Gentleman Jack

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With revised road tax charges for new vehicles coming into force from 1 April 2017, what does this mean for motorcaravanners? Gentleman Jack investigates

You have probably seen the news that, from 1 April 2017, there will be revisions to the Vehicle Excise Duty (VED), still referred to by many as ‘road tax’, payment of which was formerly indicated by the tax disc.

How does this affect us motorhome owners? Well, relevant organisations have given conflicting opinions – understandable as even the definitions used by the DVLA are inconsistent.

As an example, the DVLA refers to our vehicles as motor homes (sic) in the current advice, but there is no such body type according to the guidance notes for the log sheet (Form V5C) where in Section 4 part D‚5 it will be described as a motor caravan (sic).

Documentation from the Driver and Vehicle Licensing Agency (DVLA), the Vehicle and Operator Services Agency (VOSA), the National Caravan Council (NCC), the Society of Motor Manufacturers and Traders (SMMT) and the National Franchise Dealers Association (NFDA) has been studied in detail. Rather predictably, they don’t all sing from the same hymn sheet.

Therefore what follows is a précis of mainstream expert opinion. If you are conducting your own research, be aware that some organisations confuse ‘cars’ with ‘vehicles’, presumably not realising that although all cars are vehicles, not all vehicles are cars.

The changes will only affect new vehicles registered on or after 1 April 2017.

Emissions

  • For the purposes of VED all new motorcaravans, motorhomes and camper vans should fall in category M1SP (Special Purpose).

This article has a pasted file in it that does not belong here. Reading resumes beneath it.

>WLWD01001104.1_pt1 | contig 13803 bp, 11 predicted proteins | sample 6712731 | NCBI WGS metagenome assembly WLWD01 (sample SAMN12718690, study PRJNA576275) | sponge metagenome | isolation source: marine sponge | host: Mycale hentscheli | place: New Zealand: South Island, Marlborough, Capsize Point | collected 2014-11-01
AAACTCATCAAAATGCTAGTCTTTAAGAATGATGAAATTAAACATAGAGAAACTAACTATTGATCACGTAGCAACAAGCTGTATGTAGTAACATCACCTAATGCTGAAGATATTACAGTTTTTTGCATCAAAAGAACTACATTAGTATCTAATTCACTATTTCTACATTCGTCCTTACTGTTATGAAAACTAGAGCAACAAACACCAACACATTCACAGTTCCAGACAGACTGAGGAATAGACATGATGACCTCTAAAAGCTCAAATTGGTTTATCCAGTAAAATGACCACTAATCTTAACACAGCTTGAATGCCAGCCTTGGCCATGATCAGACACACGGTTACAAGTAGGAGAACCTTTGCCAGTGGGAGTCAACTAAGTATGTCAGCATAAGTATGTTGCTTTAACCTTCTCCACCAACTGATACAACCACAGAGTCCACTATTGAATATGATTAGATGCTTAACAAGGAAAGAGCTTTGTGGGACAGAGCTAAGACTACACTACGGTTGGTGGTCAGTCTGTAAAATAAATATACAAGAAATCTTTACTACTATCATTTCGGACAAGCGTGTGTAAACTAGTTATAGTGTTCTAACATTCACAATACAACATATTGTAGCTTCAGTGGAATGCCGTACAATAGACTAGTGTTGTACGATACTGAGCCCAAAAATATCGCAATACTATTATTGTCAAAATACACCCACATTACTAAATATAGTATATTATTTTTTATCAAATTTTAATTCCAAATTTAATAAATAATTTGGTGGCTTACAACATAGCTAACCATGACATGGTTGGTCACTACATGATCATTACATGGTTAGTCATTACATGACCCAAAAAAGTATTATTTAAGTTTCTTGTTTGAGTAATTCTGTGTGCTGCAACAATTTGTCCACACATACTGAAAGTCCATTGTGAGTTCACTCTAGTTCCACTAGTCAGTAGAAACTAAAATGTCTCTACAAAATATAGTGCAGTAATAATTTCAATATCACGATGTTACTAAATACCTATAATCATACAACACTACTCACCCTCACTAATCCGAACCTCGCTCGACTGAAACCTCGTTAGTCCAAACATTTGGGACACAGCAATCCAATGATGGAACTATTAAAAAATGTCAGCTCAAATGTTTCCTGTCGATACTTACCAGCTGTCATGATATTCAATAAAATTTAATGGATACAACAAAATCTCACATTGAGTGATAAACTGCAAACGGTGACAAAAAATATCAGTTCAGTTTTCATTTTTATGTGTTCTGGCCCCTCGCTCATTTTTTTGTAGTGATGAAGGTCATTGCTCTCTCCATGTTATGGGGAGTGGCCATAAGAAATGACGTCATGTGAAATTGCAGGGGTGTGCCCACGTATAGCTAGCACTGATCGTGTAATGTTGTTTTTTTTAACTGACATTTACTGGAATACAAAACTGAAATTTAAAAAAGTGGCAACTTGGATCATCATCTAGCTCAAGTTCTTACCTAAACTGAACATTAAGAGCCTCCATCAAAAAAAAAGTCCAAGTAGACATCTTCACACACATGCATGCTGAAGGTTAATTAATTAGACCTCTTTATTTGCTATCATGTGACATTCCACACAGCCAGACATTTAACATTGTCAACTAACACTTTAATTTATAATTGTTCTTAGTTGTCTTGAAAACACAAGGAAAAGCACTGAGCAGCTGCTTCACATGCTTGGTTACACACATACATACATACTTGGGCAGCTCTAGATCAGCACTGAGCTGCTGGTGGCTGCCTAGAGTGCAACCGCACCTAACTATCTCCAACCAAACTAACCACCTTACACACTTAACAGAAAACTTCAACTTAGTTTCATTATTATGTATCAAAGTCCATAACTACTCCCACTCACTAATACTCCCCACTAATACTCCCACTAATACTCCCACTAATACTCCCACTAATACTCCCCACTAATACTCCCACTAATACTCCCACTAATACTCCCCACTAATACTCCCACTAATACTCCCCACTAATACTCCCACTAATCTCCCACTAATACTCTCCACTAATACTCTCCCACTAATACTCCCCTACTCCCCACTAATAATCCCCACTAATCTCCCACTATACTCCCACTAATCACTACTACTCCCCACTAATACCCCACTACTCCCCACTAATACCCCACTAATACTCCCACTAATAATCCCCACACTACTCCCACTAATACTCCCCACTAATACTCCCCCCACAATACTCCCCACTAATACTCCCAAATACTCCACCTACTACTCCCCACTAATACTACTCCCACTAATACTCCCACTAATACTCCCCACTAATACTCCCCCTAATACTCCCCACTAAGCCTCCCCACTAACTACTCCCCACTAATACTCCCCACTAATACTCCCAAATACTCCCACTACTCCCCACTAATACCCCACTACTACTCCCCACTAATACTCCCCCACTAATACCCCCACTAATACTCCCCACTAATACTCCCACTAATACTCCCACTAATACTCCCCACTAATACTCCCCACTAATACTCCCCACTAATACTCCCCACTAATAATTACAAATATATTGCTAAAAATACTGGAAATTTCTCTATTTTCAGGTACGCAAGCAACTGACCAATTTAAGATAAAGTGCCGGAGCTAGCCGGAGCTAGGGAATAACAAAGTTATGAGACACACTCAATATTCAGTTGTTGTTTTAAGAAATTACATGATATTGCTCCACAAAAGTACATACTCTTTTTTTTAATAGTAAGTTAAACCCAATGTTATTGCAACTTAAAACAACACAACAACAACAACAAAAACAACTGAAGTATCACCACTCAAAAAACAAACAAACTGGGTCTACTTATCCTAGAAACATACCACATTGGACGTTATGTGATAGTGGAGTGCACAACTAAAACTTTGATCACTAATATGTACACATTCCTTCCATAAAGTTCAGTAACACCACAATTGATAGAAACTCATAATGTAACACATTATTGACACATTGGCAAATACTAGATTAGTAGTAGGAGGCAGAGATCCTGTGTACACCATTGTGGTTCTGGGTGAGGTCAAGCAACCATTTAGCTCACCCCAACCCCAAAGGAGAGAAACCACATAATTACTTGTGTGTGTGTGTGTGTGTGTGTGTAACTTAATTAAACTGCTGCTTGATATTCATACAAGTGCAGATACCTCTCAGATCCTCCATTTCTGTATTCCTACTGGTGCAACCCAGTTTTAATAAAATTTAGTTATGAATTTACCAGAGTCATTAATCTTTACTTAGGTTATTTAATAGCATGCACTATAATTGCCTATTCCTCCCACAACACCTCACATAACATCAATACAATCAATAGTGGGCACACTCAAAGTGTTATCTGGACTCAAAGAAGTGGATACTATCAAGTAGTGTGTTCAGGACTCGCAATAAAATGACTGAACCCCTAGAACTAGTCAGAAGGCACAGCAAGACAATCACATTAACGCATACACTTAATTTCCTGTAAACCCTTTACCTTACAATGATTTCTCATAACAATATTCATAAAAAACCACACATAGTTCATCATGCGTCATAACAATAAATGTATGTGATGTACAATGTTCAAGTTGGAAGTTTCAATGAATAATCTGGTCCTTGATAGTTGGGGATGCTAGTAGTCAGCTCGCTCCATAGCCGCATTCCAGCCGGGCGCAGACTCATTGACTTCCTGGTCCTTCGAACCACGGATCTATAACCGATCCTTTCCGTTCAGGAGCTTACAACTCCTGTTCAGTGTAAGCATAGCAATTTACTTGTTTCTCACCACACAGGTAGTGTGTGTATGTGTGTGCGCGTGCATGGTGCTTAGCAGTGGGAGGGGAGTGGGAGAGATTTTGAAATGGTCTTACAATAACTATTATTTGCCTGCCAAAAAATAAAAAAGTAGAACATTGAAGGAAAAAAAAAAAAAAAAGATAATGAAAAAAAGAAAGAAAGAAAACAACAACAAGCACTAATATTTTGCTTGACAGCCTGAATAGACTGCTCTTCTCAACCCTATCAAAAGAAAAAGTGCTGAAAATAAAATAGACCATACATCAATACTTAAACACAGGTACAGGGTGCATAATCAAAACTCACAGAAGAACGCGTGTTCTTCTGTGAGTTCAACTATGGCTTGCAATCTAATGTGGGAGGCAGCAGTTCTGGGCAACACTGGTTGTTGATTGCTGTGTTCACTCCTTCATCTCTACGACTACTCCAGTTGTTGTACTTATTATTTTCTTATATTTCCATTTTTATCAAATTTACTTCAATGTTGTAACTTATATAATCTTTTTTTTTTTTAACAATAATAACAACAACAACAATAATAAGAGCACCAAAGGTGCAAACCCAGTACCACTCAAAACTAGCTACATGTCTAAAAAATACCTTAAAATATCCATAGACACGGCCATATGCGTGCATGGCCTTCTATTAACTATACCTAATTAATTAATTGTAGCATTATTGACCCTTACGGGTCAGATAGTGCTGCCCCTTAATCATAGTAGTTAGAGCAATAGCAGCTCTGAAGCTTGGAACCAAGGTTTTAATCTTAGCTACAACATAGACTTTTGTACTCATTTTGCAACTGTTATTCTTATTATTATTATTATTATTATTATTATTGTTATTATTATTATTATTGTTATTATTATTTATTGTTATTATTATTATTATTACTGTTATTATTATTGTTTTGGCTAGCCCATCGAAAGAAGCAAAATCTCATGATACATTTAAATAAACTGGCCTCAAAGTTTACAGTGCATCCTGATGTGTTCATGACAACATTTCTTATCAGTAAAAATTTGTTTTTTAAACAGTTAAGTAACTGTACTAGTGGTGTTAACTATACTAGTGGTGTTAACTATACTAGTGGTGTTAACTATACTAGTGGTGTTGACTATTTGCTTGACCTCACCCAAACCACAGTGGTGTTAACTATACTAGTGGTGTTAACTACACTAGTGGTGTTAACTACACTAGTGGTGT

• Unlike cars, most motorhomes are not made by a single company (eg Nissan), but built in stages by at least two companies. These companies are referred to as manufacturers (eg base vehicle – Fiat) or converters who may add chassis extensions (eg Al-Ko), coachbuild the residential section, or alter the body for a high-top motorcaravan or pop-top camper van, as well as fitting out the habitation part (eg Auto-Sleepers and Hymer).
  • It is an EU requirement that after the completion of each stage, the company involved should produce a document called the Certificate of Conformity (CoC).
  • The company involved in the final stage CoC has the option of filling in the exhaust emission CO–2 figures. Presently, the overwhelming majority of final stage converters are unable to do this and there is no legislative requirement for them to do so.
  • When licensing newly registered vehicles, the DVLA should only be considering the CoC issued by the final stage converter. However, all other stage CoCs relating to the vehicle must also be provided to the DVLA.
  • Most motorhomes will not have a CO–2 emissions figure on the final stage CoC, so will continue to be licensed according to the weight – either as Private Light Goods (PLG) or Private Heavy Goods (PHG) for those with a maximum authorised mass over 3500kg.
  • If the final stage converter has recorded a CO–2 emissions figure on the final stage CoC, then the motorcaravan will have to be licensed in a vehicle taxation class based on its CO–2 emissions.
      

Value

It has been suggested on some forums that ’vans costing more than £40,000 will be subject to an additional increase in VED.

The majority of my sources quote this increase as only applying to cars, not to vehicles in category M1SP, so (for now anyway) it appears that these ‘high value’ charges shouldn’t apply to motorhomes.

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